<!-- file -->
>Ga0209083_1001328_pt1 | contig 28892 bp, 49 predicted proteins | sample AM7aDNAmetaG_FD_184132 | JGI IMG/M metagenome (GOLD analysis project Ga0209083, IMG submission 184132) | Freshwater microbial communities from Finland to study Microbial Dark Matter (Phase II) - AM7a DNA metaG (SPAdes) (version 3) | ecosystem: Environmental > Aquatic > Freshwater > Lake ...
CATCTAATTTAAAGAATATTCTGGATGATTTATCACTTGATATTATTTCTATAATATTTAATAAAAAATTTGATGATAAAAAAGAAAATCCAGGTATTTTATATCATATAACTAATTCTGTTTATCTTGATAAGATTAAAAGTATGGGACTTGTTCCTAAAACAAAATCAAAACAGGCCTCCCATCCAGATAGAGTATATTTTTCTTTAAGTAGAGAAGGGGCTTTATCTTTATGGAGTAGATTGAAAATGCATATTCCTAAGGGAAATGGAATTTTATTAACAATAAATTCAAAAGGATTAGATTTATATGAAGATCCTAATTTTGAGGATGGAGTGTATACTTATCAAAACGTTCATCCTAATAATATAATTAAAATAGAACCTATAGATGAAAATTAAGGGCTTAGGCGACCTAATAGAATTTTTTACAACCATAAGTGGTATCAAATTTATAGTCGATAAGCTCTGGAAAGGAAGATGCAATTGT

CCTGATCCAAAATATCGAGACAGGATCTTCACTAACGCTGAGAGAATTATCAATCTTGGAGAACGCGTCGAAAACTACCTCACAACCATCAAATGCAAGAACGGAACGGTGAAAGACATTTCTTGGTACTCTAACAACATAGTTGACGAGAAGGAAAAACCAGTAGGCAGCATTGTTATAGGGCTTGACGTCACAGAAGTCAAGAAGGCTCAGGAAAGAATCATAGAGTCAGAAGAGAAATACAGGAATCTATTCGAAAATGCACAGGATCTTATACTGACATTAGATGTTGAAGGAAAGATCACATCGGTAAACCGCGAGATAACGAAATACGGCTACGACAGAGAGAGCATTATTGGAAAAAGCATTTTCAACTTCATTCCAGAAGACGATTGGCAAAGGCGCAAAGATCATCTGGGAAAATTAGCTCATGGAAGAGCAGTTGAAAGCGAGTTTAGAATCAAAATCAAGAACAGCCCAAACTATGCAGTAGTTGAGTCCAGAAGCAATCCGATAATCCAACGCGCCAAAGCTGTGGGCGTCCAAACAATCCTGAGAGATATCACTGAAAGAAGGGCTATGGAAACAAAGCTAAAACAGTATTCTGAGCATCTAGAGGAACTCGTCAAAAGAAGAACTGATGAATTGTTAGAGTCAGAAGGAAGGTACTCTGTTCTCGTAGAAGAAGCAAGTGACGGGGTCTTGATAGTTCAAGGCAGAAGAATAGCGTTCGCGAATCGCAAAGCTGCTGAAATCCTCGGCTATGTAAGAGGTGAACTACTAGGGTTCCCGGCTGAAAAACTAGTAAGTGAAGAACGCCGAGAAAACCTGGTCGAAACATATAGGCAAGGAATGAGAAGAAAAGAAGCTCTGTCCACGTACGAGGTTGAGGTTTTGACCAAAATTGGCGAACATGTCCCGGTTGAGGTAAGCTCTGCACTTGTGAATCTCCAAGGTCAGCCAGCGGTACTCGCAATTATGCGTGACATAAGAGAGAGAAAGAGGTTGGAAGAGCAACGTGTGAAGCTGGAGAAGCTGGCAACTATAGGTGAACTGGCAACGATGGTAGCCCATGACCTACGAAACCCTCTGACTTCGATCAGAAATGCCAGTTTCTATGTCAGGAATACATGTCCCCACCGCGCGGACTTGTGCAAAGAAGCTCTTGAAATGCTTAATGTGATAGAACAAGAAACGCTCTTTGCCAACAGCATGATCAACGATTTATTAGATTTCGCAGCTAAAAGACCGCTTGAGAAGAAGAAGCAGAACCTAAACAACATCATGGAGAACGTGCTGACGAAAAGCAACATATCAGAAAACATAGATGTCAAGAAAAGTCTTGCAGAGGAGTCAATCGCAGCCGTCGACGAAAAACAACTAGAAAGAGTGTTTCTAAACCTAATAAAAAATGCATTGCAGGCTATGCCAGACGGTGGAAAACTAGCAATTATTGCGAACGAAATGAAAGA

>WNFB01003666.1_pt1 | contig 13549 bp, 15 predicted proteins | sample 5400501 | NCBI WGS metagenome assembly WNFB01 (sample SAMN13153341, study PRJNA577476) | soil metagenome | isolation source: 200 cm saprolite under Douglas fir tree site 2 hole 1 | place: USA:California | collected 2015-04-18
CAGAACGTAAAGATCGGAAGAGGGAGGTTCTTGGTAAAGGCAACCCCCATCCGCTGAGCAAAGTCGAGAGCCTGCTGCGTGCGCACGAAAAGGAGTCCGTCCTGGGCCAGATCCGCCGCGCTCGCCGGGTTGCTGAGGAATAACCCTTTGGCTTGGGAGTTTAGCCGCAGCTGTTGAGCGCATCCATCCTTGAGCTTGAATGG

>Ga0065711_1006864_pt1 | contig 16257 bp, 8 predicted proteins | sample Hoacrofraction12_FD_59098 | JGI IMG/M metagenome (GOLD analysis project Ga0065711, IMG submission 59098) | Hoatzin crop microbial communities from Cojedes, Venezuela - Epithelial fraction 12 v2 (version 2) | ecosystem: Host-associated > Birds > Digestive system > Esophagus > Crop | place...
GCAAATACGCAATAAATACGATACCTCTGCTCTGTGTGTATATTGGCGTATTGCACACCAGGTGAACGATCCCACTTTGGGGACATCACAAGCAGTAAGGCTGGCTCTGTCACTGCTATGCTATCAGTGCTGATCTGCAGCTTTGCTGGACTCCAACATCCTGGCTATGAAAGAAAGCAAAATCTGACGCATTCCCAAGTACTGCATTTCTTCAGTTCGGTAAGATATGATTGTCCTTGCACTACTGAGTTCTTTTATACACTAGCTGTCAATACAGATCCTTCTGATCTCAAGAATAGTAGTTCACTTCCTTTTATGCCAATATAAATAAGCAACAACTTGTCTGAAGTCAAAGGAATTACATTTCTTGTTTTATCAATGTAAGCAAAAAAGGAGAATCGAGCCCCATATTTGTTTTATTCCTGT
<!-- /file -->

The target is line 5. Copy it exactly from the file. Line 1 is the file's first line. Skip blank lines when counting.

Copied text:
CAGAACGTAAAGATCGGAAGAGGGAGGTTCTTGGTAAAGGCAACCCCCATCCGCTGAGCAAAGTCGAGAGCCTGCTGCGTGCGCACGAAAAGGAGTCCGTCCTGGGCCAGATCCGCCGCGCTCGCCGGGTTGCTGAGGAATAACCCTTTGGCTTGGGAGTTTAGCCGCAGCTGTTGAGCGCATCCATCCTTGAGCTTGAATGG